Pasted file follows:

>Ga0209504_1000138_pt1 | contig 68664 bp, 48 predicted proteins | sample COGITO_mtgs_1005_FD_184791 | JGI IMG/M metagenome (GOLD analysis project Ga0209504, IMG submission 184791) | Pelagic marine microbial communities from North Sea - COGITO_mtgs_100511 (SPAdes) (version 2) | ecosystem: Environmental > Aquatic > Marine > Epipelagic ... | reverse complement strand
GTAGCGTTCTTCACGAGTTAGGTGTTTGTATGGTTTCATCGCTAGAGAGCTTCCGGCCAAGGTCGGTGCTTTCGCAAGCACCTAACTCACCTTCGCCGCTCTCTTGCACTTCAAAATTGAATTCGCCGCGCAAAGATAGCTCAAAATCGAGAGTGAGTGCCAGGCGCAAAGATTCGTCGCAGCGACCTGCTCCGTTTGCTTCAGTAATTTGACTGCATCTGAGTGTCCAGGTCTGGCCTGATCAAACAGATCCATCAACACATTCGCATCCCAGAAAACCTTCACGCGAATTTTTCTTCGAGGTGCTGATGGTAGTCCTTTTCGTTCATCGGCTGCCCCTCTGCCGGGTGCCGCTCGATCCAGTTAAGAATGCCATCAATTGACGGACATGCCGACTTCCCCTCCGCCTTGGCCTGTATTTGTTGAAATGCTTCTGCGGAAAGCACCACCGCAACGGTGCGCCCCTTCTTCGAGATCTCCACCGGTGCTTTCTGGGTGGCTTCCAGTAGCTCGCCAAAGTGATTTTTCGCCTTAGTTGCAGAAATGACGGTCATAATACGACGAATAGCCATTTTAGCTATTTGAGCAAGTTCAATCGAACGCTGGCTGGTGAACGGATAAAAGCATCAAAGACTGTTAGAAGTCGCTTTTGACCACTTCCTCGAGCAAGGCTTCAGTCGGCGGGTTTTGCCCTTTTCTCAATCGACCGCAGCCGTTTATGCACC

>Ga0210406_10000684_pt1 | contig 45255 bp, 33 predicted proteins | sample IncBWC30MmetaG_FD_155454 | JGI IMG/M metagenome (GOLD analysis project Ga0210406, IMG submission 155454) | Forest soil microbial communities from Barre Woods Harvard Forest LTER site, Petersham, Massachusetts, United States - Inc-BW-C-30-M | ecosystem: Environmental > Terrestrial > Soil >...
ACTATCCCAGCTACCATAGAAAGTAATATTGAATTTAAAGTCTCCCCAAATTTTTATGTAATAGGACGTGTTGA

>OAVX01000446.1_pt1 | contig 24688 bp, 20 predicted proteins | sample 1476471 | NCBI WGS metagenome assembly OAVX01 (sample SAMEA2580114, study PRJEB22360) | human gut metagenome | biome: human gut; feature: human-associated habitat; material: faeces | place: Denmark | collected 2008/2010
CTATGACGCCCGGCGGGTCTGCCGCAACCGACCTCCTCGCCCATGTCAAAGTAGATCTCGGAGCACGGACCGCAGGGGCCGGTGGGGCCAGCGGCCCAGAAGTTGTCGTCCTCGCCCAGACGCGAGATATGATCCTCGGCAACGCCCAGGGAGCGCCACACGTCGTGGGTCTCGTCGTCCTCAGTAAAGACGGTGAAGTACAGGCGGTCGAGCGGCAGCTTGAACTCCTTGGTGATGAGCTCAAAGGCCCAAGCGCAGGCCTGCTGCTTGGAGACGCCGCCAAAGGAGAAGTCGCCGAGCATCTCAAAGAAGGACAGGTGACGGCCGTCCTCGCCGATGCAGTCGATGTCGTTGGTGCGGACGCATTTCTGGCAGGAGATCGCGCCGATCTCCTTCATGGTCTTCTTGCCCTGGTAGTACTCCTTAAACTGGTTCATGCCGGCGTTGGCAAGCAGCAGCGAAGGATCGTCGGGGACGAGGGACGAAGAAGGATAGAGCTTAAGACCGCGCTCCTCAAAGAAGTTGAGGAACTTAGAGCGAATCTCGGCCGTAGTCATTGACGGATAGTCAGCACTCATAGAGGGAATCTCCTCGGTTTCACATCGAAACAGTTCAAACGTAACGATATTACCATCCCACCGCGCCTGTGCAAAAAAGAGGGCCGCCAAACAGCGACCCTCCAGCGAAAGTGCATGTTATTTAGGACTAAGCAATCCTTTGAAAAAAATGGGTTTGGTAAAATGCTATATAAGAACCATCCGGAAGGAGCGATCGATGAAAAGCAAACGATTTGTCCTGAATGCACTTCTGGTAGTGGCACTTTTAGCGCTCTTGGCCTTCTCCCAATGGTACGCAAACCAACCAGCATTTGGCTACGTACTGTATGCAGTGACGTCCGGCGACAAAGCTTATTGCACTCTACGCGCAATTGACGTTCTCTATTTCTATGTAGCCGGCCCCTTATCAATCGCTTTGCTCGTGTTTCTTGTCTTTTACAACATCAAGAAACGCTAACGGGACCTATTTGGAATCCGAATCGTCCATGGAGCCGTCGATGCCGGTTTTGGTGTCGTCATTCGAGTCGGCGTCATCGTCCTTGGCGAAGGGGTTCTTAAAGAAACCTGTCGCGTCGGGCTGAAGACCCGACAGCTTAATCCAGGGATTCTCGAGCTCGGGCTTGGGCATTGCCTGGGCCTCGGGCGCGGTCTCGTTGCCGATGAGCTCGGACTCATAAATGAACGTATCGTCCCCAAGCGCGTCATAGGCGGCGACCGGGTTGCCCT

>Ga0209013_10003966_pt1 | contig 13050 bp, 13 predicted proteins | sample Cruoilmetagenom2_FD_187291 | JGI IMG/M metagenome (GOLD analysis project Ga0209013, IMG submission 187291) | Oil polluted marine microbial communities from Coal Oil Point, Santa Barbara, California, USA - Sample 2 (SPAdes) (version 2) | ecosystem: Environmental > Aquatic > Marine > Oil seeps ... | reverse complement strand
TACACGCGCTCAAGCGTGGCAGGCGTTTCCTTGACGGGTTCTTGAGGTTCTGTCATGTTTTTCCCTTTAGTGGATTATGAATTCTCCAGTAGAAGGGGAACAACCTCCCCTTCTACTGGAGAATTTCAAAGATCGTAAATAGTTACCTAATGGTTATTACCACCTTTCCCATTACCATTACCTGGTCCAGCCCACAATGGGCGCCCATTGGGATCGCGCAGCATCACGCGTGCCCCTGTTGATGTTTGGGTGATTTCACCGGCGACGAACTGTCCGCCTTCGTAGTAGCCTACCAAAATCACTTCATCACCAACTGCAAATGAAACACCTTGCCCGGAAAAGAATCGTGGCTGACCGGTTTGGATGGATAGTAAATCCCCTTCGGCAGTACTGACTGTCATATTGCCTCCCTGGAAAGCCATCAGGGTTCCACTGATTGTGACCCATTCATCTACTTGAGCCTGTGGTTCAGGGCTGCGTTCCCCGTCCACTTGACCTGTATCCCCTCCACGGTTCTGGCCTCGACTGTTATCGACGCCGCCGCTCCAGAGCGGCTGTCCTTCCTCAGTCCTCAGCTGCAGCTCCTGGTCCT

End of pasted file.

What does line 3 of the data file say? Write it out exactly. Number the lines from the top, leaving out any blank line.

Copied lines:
>Ga0210406_10000684_pt1 | contig 45255 bp, 33 predicted proteins | sample IncBWC30MmetaG_FD_155454 | JGI IMG/M metagenome (GOLD analysis project Ga0210406, IMG submission 155454) | Forest soil microbial communities from Barre Woods Harvard Forest LTER site, Petersham, Massachusetts, United States - Inc-BW-C-30-M | ecosystem: Environmental > Terrestrial > Soil >...